Should Someone Seek Help?
When should people seek help for a "mental"
problem? People need
help any time they are chronically unhappy or out of control. Just as when they
are physically sick, they have to make a decision about whether it is better to
seek medical attention right away or try to "wait it out." People may
feel trapped, alone, and helpless. They may be consumed by anxiety or worry, be
unable to sleep well or keep up with their jobs or responsibilities. They may be
unable to control their anger, gambling, eating, or use of drugs or alcohol.
They may have a relationship problem that they can't solve. They may be so sad and unhappy that they contemplate suicide. Under any of these conditions, or if
they are just dissatisfied with their lives and can't find a way out, they
should consider getting professional help.
Two factors that are often
considered, but that should never keep people from seeking help, are
embarrassment or a belief that nothing can help. Some people come from cultural
backgrounds that make them ashamed to admit that they, or their friends or
family members, have mental problems, just as some people are ashamed to admit
that they are HIV positive. The opposite should be the case; seeking help
for problems demonstrates an enlightened attitude and should be a source of pride. The
former Surgeon General of the United States,
David Satcher, recently said in the 51st Surgeon General's Report that treatment of mental
problems is now approximately as specific and effective as the treatment of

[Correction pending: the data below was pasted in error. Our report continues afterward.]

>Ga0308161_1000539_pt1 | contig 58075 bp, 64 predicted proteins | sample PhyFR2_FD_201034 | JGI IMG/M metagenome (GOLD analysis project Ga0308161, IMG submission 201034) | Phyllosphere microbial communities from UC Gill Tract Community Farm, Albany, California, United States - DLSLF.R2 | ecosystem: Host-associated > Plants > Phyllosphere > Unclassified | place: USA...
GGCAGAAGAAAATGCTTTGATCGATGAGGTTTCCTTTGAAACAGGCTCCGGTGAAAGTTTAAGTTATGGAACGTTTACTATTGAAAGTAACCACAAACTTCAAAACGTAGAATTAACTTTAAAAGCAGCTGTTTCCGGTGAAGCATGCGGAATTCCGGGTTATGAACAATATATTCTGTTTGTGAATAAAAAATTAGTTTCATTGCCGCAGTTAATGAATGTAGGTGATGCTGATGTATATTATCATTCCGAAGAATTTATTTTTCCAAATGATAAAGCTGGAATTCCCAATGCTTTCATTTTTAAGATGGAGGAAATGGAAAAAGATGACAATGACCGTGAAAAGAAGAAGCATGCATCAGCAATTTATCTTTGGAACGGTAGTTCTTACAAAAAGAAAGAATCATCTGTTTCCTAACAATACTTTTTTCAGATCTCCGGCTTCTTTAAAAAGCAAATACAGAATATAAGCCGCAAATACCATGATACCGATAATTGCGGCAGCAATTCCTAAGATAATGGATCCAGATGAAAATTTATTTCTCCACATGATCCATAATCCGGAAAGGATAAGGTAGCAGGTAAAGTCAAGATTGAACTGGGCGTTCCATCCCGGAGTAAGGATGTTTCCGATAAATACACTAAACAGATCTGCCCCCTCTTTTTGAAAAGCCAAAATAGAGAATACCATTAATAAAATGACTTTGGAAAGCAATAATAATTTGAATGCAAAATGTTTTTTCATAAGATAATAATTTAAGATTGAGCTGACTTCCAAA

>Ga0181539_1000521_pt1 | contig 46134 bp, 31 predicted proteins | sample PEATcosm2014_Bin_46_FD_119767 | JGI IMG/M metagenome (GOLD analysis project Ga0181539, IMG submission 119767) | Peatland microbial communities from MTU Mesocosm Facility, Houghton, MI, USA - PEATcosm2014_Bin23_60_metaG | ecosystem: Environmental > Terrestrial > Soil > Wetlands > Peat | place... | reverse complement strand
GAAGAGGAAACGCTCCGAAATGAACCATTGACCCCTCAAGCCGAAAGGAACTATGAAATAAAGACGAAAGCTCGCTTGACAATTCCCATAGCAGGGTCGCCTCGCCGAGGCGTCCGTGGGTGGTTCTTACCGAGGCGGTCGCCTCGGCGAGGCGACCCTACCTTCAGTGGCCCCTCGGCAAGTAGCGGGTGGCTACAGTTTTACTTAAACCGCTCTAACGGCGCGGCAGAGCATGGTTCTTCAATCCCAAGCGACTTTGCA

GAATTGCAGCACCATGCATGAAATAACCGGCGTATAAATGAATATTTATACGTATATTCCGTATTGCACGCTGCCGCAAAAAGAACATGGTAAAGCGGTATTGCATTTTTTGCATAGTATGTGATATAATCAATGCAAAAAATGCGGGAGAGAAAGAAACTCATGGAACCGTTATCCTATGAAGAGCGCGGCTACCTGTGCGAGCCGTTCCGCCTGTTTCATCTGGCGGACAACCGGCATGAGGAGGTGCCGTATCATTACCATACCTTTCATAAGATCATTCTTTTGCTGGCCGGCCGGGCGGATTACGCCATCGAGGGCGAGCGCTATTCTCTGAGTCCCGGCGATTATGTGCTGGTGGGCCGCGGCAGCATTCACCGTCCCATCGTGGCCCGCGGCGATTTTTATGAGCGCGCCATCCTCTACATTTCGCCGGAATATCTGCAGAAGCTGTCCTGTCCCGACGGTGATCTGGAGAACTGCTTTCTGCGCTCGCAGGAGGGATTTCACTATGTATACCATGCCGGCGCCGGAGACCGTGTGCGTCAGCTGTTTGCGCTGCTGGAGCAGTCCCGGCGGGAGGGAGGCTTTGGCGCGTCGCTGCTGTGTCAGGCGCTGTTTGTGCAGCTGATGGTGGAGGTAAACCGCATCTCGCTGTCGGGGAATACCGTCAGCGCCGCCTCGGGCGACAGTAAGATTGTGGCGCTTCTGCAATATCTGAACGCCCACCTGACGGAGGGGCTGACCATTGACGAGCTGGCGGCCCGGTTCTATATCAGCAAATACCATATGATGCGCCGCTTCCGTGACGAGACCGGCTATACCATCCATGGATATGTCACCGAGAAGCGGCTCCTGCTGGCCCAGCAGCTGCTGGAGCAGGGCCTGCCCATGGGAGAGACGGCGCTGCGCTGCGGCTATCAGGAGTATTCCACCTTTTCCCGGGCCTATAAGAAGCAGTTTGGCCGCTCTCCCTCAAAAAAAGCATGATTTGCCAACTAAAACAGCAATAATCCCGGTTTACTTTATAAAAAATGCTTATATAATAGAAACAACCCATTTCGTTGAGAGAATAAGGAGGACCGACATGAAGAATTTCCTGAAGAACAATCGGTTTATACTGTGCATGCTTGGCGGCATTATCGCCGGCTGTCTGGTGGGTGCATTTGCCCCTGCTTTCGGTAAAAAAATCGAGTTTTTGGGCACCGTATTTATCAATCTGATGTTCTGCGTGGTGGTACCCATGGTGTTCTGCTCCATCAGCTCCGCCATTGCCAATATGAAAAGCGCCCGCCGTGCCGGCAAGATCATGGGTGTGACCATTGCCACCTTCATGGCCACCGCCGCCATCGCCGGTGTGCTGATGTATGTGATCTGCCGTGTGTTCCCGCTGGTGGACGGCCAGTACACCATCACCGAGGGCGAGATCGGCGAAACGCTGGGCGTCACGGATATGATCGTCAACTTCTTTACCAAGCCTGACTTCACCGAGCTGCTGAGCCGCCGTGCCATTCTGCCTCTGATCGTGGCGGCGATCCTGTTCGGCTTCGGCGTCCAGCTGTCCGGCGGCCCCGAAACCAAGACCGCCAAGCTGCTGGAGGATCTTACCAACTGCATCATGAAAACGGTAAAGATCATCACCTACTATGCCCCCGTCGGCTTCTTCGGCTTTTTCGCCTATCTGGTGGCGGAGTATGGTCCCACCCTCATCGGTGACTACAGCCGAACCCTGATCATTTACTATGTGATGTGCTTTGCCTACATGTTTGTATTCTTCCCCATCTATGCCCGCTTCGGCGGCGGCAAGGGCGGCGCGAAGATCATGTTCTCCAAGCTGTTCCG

physical problems, and he argues that distinguishing between mental and physical
health is destructive. Yet a person who would hasten to the doctor if he had a chest
pain may stubbornly refuse to seek help for severe alcoholism that poses a far
more severe threat to his whole life.
too many times people wait for an emergency before they look for help.
This excerpt from a story from the San Francisco Examiner for July 26, 2000,
illustrates what can happen when people wait too long to do something about mental problems.
"A Richmond police officer shot and
killed a man early yesterday after he allegedly brandished a knife at police, authorities said. The shooting happened after the
suspect, George Dontae Mitchell, 26, called 911 at 2:45 a.m. to report that he was
feeling depressed and wanted to harm his family on Hartnett Avenue, police said. By the
time officers arrived, Mitchell had broken the windows of the home and ransacked the
interior, said police Sgt. Enos Johnson. A veteran officer, whose name was withheld, shot
Mitchell once in the upper torso when he charged at several officers about 3 a.m.,
Johnson said. Mitchell was pronounced dead at Doctors Medical Center in San Pablo."
Similar stories are told hundreds of times every year in the United States alone. These needless deaths could be prevented in most cases if the
afflicted person had received professional help, or perhaps if police departments had
better, non-lethal, ways of handling threats by disturbed people. Although only a small
percentage of people with mental disorders behave in violent and threatening ways, most people
with mental disorders can benefit from treatment, and all of them deserve the chance to make
their lives better. In the most extreme cases, the treatment can literally be life-saving.